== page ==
You’ll normally need to send the original death certificate and, if possible, the original policy document, so it’s a good idea to use recorded or registered delivery, to make sure it doesn’t get lost.

The insurance provider will notify you when they have made their decision or if they need further information or evidence.

How to claim life insurance through an employer

If your loved one was employed when they died, they may have had life insurance as part of their job, known as death in service cover. The benefits only apply if they were still on the company payroll, and details are likely to vary depending on the provider.

Once you’ve notified the employer of the death, the pay out will normally go into a trust, which should protect it from inheritance tax.

The person who died will have hopefully filled out an ‘expression of wish’ form or written a ‘nomination of benefit’ letter, saying who they would like to receive the money.  

The trustees have the final say about where the money goes, but they usually follow the deceased’s wishes.

The trustees also have the discretion to pay a relative or dependent if the form hasn’t been completed or if circumstances have changed - for example if the person nominated has also died.

Who can make a life insurance claim?

Anyone can start the life insurance claim process, but pay outs will only go to the beneficiaries – those specifically chosen by the deceased and named in the life insurance policy and/or will.

According to UK law, anyone taking out life insurance must name at least one beneficiary.

When do I need to make a life insurance claim?

There’s no time limit to claim on life insurance, so you can take as long as you need before starting the process. If the policy was active when the person insured died, you won’t have a deadline to consider, but it’s a good idea to claim sooner rather than later. 

How long does life insurance take to pay out?

Life insurance claims are often settled within 30 days, and sometimes within as little as five working days, provided the insurance provider has agreed to pay the claim and has everything they need.

However, it does depend on the life insurance company and the specifics of the claim.

The pay out could take longer if, for example, there’s any missing paperwork, a dispute over the validity of the claim or uncertainty about who the beneficiaries are.

Reasons you might be refused

Although more than 97% of life insurance claims are successful, according to the Association of British Insurers, there are occasions when insurance providers may refuse to pay out.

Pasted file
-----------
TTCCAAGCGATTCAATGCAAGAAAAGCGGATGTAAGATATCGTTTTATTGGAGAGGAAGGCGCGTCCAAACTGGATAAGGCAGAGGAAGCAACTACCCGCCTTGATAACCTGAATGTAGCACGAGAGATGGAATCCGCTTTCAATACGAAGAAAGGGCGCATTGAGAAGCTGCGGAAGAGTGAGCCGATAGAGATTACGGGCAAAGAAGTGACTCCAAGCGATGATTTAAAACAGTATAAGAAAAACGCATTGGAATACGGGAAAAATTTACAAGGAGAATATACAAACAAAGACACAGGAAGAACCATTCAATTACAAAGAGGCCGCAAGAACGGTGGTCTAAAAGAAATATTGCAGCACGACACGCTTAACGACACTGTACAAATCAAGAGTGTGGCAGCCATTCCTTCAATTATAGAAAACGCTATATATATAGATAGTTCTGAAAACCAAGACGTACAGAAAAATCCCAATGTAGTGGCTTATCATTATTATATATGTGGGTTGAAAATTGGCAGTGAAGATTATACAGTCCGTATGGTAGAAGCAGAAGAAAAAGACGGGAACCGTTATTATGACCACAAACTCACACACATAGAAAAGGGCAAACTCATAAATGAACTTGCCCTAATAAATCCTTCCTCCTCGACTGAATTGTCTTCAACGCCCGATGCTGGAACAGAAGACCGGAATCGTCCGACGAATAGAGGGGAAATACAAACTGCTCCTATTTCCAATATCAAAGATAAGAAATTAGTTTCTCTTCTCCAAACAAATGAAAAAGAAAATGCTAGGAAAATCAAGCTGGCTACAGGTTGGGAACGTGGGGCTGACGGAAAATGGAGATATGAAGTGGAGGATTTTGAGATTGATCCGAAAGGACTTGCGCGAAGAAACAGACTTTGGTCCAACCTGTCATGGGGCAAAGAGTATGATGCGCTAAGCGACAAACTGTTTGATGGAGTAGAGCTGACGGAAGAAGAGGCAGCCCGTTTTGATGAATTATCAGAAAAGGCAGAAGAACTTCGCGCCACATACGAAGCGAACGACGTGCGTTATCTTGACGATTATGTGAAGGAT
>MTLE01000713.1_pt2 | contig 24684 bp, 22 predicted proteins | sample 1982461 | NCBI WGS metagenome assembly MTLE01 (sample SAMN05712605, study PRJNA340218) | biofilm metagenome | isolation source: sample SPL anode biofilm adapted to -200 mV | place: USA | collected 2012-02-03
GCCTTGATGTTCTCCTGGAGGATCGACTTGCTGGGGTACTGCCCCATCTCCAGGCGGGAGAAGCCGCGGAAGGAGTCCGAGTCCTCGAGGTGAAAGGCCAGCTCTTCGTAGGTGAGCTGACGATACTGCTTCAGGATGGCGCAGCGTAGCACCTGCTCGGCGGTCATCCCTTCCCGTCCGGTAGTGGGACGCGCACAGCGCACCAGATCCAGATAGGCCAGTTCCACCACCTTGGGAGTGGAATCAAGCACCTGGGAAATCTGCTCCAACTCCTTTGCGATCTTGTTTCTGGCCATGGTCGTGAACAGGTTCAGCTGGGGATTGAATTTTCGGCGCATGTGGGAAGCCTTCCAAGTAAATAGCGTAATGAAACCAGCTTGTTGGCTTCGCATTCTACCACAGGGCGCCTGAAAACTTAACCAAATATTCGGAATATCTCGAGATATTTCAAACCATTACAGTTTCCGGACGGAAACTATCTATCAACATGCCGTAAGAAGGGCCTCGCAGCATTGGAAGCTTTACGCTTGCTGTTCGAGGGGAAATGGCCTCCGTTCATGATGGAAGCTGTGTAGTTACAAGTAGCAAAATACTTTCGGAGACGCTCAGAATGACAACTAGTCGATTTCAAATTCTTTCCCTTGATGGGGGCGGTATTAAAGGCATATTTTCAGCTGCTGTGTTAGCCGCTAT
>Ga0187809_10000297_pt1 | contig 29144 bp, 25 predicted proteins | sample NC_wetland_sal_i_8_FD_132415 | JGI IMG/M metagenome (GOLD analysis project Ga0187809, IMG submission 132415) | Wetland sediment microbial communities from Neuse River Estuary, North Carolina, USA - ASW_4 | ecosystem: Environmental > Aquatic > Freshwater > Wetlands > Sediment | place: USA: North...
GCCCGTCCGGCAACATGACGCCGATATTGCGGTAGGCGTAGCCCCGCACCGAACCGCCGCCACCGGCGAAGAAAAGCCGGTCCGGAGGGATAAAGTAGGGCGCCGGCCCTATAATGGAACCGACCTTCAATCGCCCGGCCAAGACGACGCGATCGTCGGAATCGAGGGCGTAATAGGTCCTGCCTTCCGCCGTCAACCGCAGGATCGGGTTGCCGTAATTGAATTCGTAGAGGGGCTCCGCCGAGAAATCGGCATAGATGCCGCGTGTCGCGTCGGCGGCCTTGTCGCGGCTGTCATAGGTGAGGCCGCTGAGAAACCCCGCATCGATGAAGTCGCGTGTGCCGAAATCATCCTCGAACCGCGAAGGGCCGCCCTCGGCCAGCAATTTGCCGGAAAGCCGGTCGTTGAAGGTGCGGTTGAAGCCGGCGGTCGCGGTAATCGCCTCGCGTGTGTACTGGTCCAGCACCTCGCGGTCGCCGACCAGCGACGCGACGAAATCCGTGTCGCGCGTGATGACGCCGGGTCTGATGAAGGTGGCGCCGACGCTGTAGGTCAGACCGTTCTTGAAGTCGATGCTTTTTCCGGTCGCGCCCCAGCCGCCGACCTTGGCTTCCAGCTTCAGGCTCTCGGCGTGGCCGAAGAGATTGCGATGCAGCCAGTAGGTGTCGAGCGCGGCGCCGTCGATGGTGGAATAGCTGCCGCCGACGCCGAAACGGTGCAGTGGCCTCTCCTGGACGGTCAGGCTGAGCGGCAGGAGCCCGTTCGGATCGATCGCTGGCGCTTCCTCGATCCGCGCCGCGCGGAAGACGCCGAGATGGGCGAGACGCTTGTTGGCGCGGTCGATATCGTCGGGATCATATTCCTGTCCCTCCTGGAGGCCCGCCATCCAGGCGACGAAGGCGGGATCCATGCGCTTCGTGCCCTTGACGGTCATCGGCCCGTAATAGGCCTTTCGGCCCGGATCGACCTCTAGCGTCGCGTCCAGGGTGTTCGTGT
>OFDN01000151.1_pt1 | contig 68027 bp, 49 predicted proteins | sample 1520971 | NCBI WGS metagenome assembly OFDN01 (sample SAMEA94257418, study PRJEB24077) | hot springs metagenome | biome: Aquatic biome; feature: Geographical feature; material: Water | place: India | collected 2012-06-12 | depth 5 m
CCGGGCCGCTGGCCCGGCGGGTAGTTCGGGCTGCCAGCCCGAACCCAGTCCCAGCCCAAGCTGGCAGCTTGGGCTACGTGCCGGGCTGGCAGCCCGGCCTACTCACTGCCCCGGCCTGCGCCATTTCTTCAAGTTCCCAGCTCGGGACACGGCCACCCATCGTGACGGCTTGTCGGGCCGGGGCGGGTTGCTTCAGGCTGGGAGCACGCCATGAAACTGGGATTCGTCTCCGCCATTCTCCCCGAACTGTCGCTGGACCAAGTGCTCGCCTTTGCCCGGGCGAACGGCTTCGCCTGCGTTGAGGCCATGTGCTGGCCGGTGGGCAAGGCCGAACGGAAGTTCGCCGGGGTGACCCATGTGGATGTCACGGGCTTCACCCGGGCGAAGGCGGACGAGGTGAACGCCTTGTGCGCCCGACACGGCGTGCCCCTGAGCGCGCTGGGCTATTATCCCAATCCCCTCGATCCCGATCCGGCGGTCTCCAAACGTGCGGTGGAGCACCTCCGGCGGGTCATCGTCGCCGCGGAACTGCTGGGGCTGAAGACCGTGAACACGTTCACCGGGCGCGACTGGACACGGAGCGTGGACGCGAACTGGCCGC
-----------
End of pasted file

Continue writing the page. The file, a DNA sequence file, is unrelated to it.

• Misrepresentation – when the person applying for the cover hasn’t been honest or has withheld information on their application form – for example, not sharing details of a pre-existing medical condition.
  • Missing documentation – if you haven’t got any of the documents required to make a claim, you may be able to use an unclaimed assets tracking service, normally for a fee, to help you source the paperwork you need.
  • Suicide – if the cause of death is declared as suicide, life insurance may not pay out or there may be conditions. Many insurance providers won’t pay out if the policy holder commits suicide within 12 to 24 months of taking out cover, but they may honour the contract after that time.
  • Death from drug/alcohol abuse – this is likely to be excluded from many life insurance policies.
  • A lapsed policy – if the policyholder has not kept up their monthly payments.
  • Death caused by a high-risk activity – for example, extreme sports or even provoking a fight, which may be excluded by the small print in the policy.
  • A claim is made too soon after the start of the policy – there’s usually a fixed period of time that needs to have passed before a claim can be made on a policy. This varies depending on the provider.
  • The policy term has ended – some life insurance policies, known as ‘term’ insurance as opposed to ‘whole of life’, only pay out if your loved one dies during a set period of time, chosen when the cover was arranged. If they died within that time frame, the policy will pay out. If they didn’t, it won’t. For example, a 25-year policy taken out by a 30-year-old to cover their mortgage will only cover them until they’re 55, but no longer.

Always read the life insurance policy document carefully before making a claim. If you disagree with the handling of a life insurance policy and have complained to the insurance provider but are still not happy, you can make a complaint to the Financial Ombudsman.  

How do I know if I’m a life insurance beneficiary?